Since January 2007 and the commencement of the relevant provisions of the Planning and Development (Strategic Infrastructure) Act 2006, the Board became the planning consent authority for strategic infrastructure projects in the energy, transport and environmental areas (whether promoted by the public or private sector), including rail transport, gas pipelines and electricity generation and transmission. It also became responsible for determining applications for compulsory acquisition relating to gas, airport and railway projects. Certain local authority development applications and
associated compulsory acquisition cases also became classified as strategic infrastructure in the 2006 Act.
Six of the eight strategic infrastructural projects submitted for approval under the Planning and Development (Strategic Infrastructure) Act 2006 were approved, and 2 refused approval. For an assessment of the different roles of the Bord on normal planning appeals and on appeals for strategic infrastructural projects, see the Interview with Ian Lumley, Heritage Officer of An Taisce in the Podcast section of irish environment.
During 2009, High Court judicial review proceedings arising from the Bord’s decisions and procedures in relation to appeals and other matters were instituted in 16 cases. Leave applications for judicial review were refused in 5 cases. In 2009 High Court Judgments were given in 14 substantive cases, 12 of which went in favour of the Board and 2 against. In addition the Board consented to the quashing of one of its orders where a procedural defect was identified.
High Court Case of McMahon vs. An Bord Pleanála
An example of a recent High Court decision that supported rational sustainable planning is McMahon vs. An Bord Pleanála (December 2010). In that case, An Bord Pleanála overturned Galway County Council’s grant of planning permission for a 31-house development outside Kinvara town. The housing estate was to be located on a blind curve on the main road to Ballyvaughan and the Burren area within a 100 km per hour speed zone. The project also in effect extended the boundaries of the town. The Board ruled that the project was contrary to proper planning and sustainable development of the area, particularly because it would result in traffic hazards and risks to people, and because of the unplanned, unsustainable manner in which the town boundaries were extended.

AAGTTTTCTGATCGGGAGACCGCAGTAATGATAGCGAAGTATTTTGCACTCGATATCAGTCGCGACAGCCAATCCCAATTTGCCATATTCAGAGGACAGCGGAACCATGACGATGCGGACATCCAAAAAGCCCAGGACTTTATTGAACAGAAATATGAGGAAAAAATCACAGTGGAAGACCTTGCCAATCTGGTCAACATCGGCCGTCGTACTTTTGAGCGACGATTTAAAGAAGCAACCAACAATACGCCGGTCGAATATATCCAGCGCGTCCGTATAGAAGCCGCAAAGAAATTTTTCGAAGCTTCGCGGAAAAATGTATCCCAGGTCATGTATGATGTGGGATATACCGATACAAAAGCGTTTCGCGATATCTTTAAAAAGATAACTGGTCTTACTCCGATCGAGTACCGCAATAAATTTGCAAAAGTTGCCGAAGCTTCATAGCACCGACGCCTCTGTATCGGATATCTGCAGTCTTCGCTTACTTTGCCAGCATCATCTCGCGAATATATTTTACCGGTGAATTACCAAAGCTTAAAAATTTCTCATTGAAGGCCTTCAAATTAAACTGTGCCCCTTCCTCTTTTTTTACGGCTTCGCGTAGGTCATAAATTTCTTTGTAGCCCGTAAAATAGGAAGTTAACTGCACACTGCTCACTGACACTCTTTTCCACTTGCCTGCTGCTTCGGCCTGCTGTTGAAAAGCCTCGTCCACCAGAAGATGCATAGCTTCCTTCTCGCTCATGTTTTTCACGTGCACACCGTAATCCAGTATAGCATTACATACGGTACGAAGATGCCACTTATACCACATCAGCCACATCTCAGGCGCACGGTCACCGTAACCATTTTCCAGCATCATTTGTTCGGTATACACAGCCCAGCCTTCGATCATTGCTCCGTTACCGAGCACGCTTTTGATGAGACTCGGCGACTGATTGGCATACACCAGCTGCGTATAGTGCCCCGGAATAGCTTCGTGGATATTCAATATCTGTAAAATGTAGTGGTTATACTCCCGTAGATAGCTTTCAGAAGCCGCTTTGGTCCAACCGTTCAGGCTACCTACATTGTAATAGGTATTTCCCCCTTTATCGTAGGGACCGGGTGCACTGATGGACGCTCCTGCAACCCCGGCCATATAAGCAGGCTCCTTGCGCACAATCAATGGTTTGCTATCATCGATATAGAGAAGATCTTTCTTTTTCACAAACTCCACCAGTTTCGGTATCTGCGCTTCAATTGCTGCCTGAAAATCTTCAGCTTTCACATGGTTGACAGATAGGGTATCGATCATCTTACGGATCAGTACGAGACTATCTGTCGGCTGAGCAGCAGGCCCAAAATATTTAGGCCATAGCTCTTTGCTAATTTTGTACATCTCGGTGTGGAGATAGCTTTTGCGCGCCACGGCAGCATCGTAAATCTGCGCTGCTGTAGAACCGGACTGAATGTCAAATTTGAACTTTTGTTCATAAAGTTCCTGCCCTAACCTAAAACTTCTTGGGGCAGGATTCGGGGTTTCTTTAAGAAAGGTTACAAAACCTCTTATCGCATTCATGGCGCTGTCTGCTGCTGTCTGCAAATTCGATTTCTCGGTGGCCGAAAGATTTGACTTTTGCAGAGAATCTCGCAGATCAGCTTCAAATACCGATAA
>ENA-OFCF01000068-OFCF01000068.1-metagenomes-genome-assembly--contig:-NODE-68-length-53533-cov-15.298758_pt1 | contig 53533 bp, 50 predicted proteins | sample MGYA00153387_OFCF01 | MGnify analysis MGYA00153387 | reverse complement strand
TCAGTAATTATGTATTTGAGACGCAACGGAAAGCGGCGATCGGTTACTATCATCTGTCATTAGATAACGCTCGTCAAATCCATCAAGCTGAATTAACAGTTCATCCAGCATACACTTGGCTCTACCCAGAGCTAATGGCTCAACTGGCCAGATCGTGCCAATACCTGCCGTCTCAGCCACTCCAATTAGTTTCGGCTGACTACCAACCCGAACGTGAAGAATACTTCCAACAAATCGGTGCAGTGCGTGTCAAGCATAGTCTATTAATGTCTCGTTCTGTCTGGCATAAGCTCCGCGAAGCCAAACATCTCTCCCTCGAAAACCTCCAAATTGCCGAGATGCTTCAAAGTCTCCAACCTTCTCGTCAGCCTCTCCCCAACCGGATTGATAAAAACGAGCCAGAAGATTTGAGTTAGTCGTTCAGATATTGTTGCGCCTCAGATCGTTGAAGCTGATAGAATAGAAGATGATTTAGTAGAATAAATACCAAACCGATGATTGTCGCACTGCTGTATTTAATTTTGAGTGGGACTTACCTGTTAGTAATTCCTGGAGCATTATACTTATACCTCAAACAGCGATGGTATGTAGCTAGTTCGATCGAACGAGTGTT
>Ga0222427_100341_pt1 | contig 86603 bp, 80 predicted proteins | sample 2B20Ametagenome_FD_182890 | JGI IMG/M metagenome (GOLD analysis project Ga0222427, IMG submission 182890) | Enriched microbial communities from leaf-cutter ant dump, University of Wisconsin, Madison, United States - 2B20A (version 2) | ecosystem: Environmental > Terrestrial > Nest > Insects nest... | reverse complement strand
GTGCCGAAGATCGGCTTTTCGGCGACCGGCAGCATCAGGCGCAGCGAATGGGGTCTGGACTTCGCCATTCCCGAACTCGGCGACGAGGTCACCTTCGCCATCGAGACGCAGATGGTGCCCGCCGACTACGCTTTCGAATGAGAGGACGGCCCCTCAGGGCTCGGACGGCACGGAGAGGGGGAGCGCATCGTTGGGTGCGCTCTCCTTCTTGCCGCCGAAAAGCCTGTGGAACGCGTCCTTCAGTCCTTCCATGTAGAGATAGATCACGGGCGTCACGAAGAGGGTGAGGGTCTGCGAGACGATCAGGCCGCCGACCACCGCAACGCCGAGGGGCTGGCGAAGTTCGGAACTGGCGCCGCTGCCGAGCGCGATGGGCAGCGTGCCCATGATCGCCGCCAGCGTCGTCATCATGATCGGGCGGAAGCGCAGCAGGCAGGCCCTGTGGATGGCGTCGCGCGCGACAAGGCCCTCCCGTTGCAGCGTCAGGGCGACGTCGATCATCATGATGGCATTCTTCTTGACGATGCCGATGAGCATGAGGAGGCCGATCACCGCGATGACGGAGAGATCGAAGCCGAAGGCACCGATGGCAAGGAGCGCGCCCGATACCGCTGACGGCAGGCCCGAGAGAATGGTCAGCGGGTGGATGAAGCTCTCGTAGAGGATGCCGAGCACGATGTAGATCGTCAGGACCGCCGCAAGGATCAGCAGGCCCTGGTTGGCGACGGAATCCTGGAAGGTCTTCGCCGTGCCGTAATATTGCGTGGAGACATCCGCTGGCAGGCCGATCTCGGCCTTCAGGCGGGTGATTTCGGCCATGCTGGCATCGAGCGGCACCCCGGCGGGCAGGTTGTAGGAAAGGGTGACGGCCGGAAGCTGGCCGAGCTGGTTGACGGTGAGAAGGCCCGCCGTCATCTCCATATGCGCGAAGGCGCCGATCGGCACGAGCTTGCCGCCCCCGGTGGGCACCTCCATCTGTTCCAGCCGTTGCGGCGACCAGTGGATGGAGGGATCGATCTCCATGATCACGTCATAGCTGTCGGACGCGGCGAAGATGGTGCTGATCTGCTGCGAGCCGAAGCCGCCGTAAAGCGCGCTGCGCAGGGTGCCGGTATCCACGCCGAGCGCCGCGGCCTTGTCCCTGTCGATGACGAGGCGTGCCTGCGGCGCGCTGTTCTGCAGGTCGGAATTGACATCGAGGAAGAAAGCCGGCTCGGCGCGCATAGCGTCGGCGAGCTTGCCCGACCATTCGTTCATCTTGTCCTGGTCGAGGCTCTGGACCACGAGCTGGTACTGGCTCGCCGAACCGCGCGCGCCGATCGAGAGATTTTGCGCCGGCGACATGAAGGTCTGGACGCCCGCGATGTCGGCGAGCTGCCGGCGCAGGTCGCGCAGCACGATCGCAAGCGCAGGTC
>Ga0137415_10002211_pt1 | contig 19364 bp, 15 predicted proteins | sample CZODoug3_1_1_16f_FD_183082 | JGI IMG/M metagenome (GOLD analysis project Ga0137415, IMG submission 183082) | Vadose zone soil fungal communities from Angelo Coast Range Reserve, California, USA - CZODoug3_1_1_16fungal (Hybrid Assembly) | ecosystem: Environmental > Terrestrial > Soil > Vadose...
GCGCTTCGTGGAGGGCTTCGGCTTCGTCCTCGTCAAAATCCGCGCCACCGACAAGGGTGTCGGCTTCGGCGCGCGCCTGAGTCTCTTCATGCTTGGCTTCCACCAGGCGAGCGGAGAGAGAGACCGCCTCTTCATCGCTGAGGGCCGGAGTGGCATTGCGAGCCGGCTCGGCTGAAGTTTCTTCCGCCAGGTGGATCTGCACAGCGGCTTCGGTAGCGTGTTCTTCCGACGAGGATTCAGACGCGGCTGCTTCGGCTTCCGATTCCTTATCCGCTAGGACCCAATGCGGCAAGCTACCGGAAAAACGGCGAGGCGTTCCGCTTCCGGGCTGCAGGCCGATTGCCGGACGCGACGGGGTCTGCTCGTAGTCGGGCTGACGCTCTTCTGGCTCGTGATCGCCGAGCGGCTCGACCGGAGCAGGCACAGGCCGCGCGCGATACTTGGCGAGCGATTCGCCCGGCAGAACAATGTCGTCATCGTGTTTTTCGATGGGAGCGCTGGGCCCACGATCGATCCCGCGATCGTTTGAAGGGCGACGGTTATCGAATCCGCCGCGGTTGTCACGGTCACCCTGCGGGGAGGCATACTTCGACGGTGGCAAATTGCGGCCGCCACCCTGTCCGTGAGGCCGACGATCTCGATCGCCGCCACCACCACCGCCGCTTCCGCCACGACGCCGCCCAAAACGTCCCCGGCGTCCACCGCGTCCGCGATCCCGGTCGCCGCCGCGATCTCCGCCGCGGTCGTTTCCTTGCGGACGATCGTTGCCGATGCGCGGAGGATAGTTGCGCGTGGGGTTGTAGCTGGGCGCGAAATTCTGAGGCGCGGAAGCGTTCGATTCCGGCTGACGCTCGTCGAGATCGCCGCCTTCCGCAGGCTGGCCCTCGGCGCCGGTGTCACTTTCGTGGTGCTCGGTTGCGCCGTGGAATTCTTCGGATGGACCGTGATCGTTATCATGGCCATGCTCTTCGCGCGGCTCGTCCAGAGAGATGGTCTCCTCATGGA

In a well-reasoned and carefully thought-out opinion, Justice Peter Charleton first addressed a knotty procedural issue (whether the late submission of objections to the Bord was grounds for dismissing the appeal – it was not).1 The Court then upheld the substantive decision of the Bord overturning the County’s grant of planning permission. In very clear, forceful language Justice Charleton found that the local authority is bound to follow the well-grounded principles of proper planning and sustainable development that are embedded in statutory development plans, principles adopted to protect the “priceless heritage of generations of work within the countryside, as reflected in our landscape and in the separation of town from rural areas.” The Court noted that the environment that the planning codes are designed to foster and protect is an invaluable economic resource, especially for tourism. This aim of the planning codes serves as counterweight to the constant claim by developers that they bring jobs and economic benefits through their developments. The Court held that the decision of the Board rightly rejected the planning permission on grounds of the traffic hazards and unplanned extension of the town in an important tourist area.
Indicating that it “was very difficult to understand” the County’s approval for such a development, Justice Charleton concluded that under the Planning and Development Acts, An Bord Pleanála is an appeal body and that “the reasoning of its decisions should be studied at local authority level.” It can only be hoped that not only the Bord’s decision in this case will be granted precedential effect, but so will Justice Charleton’s opinion. So as not to suggest that the Bord always gets it right, see An Taisce v. Ireland & Ors,  IEHC 415 (25 November 2010) where Justice Charleton quashed the planning permission issued by An Bord Pleanála for continued use of a quarry in County Monaghan.
“Dublin 2026, the Future Urban Environment.”